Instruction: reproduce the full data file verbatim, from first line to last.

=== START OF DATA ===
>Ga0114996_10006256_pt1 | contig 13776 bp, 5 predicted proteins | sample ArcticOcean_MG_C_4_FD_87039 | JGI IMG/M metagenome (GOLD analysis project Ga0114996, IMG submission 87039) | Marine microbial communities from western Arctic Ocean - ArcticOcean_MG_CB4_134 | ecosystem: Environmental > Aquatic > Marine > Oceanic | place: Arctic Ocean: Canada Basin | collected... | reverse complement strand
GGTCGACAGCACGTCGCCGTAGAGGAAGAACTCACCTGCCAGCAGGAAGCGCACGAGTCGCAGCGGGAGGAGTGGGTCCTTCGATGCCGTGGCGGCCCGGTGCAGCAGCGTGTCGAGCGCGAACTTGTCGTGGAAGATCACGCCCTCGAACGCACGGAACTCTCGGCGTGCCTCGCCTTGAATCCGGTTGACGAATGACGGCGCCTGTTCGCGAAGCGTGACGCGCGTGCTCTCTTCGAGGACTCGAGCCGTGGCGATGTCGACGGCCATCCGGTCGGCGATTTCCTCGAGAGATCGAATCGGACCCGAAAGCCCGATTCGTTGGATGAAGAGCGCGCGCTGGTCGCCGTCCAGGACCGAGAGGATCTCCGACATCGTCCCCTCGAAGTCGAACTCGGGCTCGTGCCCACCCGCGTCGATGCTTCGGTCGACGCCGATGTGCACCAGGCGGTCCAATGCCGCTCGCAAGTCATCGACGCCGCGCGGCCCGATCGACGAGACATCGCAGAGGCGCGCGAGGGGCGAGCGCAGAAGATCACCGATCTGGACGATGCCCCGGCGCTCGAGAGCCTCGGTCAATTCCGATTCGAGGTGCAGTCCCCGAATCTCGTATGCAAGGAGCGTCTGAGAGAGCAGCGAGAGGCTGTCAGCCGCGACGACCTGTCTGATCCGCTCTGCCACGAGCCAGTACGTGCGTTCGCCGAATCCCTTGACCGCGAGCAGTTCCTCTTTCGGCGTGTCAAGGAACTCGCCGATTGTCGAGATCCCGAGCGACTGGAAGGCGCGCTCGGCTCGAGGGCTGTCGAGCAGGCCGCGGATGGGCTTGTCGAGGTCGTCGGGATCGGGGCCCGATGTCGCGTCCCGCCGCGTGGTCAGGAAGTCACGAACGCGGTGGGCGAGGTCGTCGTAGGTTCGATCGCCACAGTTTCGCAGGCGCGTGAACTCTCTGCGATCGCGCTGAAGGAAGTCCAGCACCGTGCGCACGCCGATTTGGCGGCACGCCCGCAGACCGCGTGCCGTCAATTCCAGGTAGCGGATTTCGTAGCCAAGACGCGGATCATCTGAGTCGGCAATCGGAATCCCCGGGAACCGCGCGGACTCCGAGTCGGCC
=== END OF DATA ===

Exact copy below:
>Ga0114996_10006256_pt1 | contig 13776 bp, 5 predicted proteins | sample ArcticOcean_MG_C_4_FD_87039 | JGI IMG/M metagenome (GOLD analysis project Ga0114996, IMG submission 87039) | Marine microbial communities from western Arctic Ocean - ArcticOcean_MG_CB4_134 | ecosystem: Environmental > Aquatic > Marine > Oceanic | place: Arctic Ocean: Canada Basin | collected... | reverse complement strand
GGTCGACAGCACGTCGCCGTAGAGGAAGAACTCACCTGCCAGCAGGAAGCGCACGAGTCGCAGCGGGAGGAGTGGGTCCTTCGATGCCGTGGCGGCCCGGTGCAGCAGCGTGTCGAGCGCGAACTTGTCGTGGAAGATCACGCCCTCGAACGCACGGAACTCTCGGCGTGCCTCGCCTTGAATCCGGTTGACGAATGACGGCGCCTGTTCGCGAAGCGTGACGCGCGTGCTCTCTTCGAGGACTCGAGCCGTGGCGATGTCGACGGCCATCCGGTCGGCGATTTCCTCGAGAGATCGAATCGGACCCGAAAGCCCGATTCGTTGGATGAAGAGCGCGCGCTGGTCGCCGTCCAGGACCGAGAGGATCTCCGACATCGTCCCCTCGAAGTCGAACTCGGGCTCGTGCCCACCCGCGTCGATGCTTCGGTCGACGCCGATGTGCACCAGGCGGTCCAATGCCGCTCGCAAGTCATCGACGCCGCGCGGCCCGATCGACGAGACATCGCAGAGGCGCGCGAGGGGCGAGCGCAGAAGATCACCGATCTGGACGATGCCCCGGCGCTCGAGAGCCTCGGTCAATTCCGATTCGAGGTGCAGTCCCCGAATCTCGTATGCAAGGAGCGTCTGAGAGAGCAGCGAGAGGCTGTCAGCCGCGACGACCTGTCTGATCCGCTCTGCCACGAGCCAGTACGTGCGTTCGCCGAATCCCTTGACCGCGAGCAGTTCCTCTTTCGGCGTGTCAAGGAACTCGCCGATTGTCGAGATCCCGAGCGACTGGAAGGCGCGCTCGGCTCGAGGGCTGTCGAGCAGGCCGCGGATGGGCTTGTCGAGGTCGTCGGGATCGGGGCCCGATGTCGCGTCCCGCCGCGTGGTCAGGAAGTCACGAACGCGGTGGGCGAGGTCGTCGTAGGTTCGATCGCCACAGTTTCGCAGGCGCGTGAACTCTCTGCGATCGCGCTGAAGGAAGTCCAGCACCGTGCGCACGCCGATTTGGCGGCACGCCCGCAGACCGCGTGCCGTCAATTCCAGGTAGCGGATTTCGTAGCCAAGACGCGGATCATCTGAGTCGGCAATCGGAATCCCCGGGAACCGCGCGGACTCCGAGTCGGCC